Thin Virtualization: Get Strong Security in a Small Package
Thin virtualization, found in software such as vSphere 5.1, is the next step in virtualization, dramatically strengthening security and manageability.
- Removal of the console OS significantly reduces the software footprint providing for simplified deployment, less maintenance and significantly fewer patches.
- Reduced size eliminates extraneous software and makes the attack surface much smaller, reducing the potential for vulnerabilities.
- Built in mechanism for preventing the installation of unauthorized software. Only software packages with digital signatures can be installed on a vSphere host.
- Robust APIs enable agentless monitoring eliminating the need to install 3rd party software components directly on the host.
vSphere 5.1: The Most Secure Hypervisor On The Market
Software Acceptance Levels. Only software that meets the user-defined acceptance level and contains a trusted digital signature can be installed on a vSphere host.
Host Firewall. The vSphere host management interface is protected by a service-oriented and stateless firewall, which you can configure using the vSphere Client or the ESXCLI command line interface. A new firewall engine eliminates the use of iptables and uses rule sets to define port rules for each service. For remote hosts, you can specify the IP addresses or range of IP addresses that are allowed to access each service.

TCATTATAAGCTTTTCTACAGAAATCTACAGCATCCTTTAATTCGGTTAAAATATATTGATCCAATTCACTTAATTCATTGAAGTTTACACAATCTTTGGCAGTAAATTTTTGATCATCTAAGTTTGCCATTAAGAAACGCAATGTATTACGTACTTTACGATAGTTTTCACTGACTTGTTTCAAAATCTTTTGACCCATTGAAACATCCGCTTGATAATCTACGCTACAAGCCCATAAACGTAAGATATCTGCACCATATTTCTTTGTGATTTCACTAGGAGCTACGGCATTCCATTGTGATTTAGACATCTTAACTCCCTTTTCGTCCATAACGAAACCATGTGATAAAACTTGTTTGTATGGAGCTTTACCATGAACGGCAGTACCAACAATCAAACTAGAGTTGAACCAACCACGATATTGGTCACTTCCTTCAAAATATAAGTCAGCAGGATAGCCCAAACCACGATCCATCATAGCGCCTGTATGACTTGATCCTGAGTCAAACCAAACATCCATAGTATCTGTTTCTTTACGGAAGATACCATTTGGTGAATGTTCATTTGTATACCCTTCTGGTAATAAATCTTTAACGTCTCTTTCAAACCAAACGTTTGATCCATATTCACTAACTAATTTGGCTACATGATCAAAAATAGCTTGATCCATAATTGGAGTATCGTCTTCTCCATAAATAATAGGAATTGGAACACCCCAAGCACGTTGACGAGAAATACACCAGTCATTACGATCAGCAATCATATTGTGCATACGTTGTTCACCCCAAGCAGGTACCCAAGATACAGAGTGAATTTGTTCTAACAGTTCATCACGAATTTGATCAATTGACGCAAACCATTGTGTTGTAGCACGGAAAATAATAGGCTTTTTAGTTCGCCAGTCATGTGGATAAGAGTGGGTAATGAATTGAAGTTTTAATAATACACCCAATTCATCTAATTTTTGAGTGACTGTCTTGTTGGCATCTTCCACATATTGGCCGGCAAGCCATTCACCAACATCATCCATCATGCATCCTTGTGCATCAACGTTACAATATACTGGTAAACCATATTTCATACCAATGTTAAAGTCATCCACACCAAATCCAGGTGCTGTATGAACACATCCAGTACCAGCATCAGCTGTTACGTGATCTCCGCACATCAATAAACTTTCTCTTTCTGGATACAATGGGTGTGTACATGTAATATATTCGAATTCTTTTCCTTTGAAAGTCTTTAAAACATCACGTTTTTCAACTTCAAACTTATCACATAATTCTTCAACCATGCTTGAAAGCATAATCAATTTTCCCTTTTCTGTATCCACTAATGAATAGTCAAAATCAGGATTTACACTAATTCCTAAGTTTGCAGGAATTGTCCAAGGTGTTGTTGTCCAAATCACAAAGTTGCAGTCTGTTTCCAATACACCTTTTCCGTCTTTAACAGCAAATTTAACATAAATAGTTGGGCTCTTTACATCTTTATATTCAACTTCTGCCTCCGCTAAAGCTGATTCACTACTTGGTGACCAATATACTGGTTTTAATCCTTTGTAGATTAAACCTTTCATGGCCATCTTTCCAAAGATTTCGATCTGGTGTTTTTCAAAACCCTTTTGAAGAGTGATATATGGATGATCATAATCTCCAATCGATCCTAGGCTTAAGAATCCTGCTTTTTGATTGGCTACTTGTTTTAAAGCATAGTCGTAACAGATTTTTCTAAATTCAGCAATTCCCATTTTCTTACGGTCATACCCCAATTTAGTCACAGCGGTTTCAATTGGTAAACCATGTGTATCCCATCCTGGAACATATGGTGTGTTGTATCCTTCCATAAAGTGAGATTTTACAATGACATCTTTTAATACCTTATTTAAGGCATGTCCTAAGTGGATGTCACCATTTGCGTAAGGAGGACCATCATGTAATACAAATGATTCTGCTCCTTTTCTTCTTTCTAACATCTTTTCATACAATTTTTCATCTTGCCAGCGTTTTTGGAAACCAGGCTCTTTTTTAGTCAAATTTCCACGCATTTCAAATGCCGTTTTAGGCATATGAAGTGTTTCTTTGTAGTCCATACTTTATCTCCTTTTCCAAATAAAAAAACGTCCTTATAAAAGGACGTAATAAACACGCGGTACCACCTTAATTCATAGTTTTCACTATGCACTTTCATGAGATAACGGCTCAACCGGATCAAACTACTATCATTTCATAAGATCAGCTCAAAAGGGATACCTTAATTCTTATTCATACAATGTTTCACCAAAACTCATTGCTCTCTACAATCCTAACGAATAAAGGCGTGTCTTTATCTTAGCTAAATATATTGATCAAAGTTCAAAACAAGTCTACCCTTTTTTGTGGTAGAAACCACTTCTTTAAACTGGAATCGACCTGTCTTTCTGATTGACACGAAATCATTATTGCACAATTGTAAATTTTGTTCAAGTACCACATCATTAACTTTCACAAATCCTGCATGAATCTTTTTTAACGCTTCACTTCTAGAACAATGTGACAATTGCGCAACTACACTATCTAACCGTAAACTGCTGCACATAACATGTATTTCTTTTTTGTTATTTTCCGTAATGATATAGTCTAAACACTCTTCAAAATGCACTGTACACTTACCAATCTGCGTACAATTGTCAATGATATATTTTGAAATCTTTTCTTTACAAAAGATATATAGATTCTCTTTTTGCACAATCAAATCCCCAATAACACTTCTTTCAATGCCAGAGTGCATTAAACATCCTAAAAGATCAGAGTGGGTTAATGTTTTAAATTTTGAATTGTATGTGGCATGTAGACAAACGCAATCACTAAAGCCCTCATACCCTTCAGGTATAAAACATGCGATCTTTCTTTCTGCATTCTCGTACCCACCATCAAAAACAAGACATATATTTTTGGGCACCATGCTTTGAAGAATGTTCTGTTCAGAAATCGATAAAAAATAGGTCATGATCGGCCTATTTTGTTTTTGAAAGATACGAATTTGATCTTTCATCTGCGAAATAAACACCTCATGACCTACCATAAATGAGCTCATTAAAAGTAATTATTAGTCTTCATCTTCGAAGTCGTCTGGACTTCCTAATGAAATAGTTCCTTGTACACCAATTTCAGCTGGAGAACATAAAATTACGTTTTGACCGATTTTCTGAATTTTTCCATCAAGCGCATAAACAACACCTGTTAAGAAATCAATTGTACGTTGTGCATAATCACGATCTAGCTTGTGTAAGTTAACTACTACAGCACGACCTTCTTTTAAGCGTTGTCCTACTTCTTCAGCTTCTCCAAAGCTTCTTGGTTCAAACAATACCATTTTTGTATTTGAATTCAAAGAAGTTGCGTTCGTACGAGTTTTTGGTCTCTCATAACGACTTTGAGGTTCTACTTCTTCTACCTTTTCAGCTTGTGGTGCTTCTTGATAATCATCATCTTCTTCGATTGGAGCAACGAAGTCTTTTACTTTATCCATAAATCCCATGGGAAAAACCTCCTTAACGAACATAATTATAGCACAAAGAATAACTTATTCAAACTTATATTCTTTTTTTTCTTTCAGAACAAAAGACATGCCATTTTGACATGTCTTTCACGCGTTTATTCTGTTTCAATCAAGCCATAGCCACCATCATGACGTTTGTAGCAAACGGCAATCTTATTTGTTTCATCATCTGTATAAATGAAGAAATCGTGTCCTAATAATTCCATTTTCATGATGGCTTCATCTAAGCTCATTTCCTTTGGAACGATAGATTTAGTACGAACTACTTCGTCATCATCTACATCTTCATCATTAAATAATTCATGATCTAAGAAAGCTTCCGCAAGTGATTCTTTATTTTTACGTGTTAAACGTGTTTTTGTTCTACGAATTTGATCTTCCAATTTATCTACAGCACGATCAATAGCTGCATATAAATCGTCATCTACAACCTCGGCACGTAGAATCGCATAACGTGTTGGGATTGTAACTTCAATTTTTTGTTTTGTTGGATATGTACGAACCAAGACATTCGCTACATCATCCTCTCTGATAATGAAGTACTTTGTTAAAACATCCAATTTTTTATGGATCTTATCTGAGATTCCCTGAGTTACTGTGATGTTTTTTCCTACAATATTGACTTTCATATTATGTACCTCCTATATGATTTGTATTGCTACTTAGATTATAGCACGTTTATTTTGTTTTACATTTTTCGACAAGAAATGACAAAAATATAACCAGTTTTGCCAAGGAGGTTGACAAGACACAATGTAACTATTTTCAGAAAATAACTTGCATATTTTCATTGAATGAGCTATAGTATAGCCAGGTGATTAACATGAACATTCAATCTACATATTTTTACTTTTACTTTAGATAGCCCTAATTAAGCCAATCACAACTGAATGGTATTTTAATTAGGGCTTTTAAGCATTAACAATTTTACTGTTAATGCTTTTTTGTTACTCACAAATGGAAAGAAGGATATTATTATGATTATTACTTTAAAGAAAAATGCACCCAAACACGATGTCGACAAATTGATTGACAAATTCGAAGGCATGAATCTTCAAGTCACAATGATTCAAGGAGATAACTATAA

Improved Security. There is no longer a dependency on a shared root account when working from the ESXi Shell. Local users assigned administrative privileges automatically get full shell access. With full shell access local users no longer need to “su” to root in order to run privileged commands.
Improved Logging and Auditing. In vSphere 5.1 all host activity, from both the Shell and the Direct Console User Interface (DCUI), are logged under the account of the logged in user, making it easy to monitor and audit activity on the host.
Secure Syslog. All log messages are generated by syslog, and messages can now be logged on either local and/or one or more remote log servers. Messages can be remotely logged using either the Secure Sockets Layer (SSL) or TCP connections. Log messages from different sources can be configured to go into different logs. Configuration of message logging can also be accomplished using ESXCLI command line interface in addition to the vSphere client.
AD Integration. The host can be configured to join an Active Directory domain. Any user trying to access the host will automatically be authenticated against the centralized user directory. You can also have local users defined and managed on a host-by-host basis and configured using the vSphere Client, vCLI, or PowerCLI. This second method can be used either in place of, or in addition to, the Active Directory integration.
vShield Endpoint bundling. Now included in vSphere 5.1, vShield Endpoint offloads antivirus and anti-malware agent processing inside guest VMs to a dedicated secure virtual appliance delivered by VMware partners.